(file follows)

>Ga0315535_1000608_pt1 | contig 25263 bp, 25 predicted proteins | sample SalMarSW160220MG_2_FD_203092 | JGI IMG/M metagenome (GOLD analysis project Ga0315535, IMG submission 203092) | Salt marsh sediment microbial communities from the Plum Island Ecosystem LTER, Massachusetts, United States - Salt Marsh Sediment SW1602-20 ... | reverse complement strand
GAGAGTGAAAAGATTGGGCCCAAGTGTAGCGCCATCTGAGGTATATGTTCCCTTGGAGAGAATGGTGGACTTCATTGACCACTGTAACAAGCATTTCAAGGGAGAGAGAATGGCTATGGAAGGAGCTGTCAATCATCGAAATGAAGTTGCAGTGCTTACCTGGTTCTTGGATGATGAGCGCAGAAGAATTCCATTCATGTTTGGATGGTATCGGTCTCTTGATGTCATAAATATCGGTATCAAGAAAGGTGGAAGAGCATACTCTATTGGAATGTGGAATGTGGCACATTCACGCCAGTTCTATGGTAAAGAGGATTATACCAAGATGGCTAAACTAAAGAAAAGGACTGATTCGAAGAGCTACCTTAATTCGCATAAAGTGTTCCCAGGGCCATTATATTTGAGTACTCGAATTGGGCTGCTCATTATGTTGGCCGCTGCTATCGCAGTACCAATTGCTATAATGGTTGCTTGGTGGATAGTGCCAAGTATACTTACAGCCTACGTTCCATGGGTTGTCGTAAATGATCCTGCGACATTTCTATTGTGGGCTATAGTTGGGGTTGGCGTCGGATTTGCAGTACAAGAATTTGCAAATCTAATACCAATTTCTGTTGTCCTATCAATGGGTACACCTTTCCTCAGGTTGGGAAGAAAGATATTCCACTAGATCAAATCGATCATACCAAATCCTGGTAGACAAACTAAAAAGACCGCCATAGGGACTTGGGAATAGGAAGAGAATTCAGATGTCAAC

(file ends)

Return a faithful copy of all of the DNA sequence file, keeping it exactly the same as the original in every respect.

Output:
>Ga0315535_1000608_pt1 | contig 25263 bp, 25 predicted proteins | sample SalMarSW160220MG_2_FD_203092 | JGI IMG/M metagenome (GOLD analysis project Ga0315535, IMG submission 203092) | Salt marsh sediment microbial communities from the Plum Island Ecosystem LTER, Massachusetts, United States - Salt Marsh Sediment SW1602-20 ... | reverse complement strand
GAGAGTGAAAAGATTGGGCCCAAGTGTAGCGCCATCTGAGGTATATGTTCCCTTGGAGAGAATGGTGGACTTCATTGACCACTGTAACAAGCATTTCAAGGGAGAGAGAATGGCTATGGAAGGAGCTGTCAATCATCGAAATGAAGTTGCAGTGCTTACCTGGTTCTTGGATGATGAGCGCAGAAGAATTCCATTCATGTTTGGATGGTATCGGTCTCTTGATGTCATAAATATCGGTATCAAGAAAGGTGGAAGAGCATACTCTATTGGAATGTGGAATGTGGCACATTCACGCCAGTTCTATGGTAAAGAGGATTATACCAAGATGGCTAAACTAAAGAAAAGGACTGATTCGAAGAGCTACCTTAATTCGCATAAAGTGTTCCCAGGGCCATTATATTTGAGTACTCGAATTGGGCTGCTCATTATGTTGGCCGCTGCTATCGCAGTACCAATTGCTATAATGGTTGCTTGGTGGATAGTGCCAAGTATACTTACAGCCTACGTTCCATGGGTTGTCGTAAATGATCCTGCGACATTTCTATTGTGGGCTATAGTTGGGGTTGGCGTCGGATTTGCAGTACAAGAATTTGCAAATCTAATACCAATTTCTGTTGTCCTATCAATGGGTACACCTTTCCTCAGGTTGGGAAGAAAGATATTCCACTAGATCAAATCGATCATACCAAATCCTGGTAGACAAACTAAAAAGACCGCCATAGGGACTTGGGAATAGGAAGAGAATTCAGATGTCAAC